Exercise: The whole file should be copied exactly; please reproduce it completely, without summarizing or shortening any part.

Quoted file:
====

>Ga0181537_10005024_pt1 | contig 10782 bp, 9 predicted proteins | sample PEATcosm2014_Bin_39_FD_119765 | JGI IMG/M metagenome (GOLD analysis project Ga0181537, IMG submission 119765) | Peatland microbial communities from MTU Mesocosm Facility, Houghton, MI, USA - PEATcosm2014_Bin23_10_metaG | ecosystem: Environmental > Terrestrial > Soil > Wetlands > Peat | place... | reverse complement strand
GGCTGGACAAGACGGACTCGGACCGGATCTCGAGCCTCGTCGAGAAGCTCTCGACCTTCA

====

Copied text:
>Ga0181537_10005024_pt1 | contig 10782 bp, 9 predicted proteins | sample PEATcosm2014_Bin_39_FD_119765 | JGI IMG/M metagenome (GOLD analysis project Ga0181537, IMG submission 119765) | Peatland microbial communities from MTU Mesocosm Facility, Houghton, MI, USA - PEATcosm2014_Bin23_10_metaG | ecosystem: Environmental > Terrestrial > Soil > Wetlands > Peat | place... | reverse complement strand
GGCTGGACAAGACGGACTCGGACCGGATCTCGAGCCTCGTCGAGAAGCTCTCGACCTTCA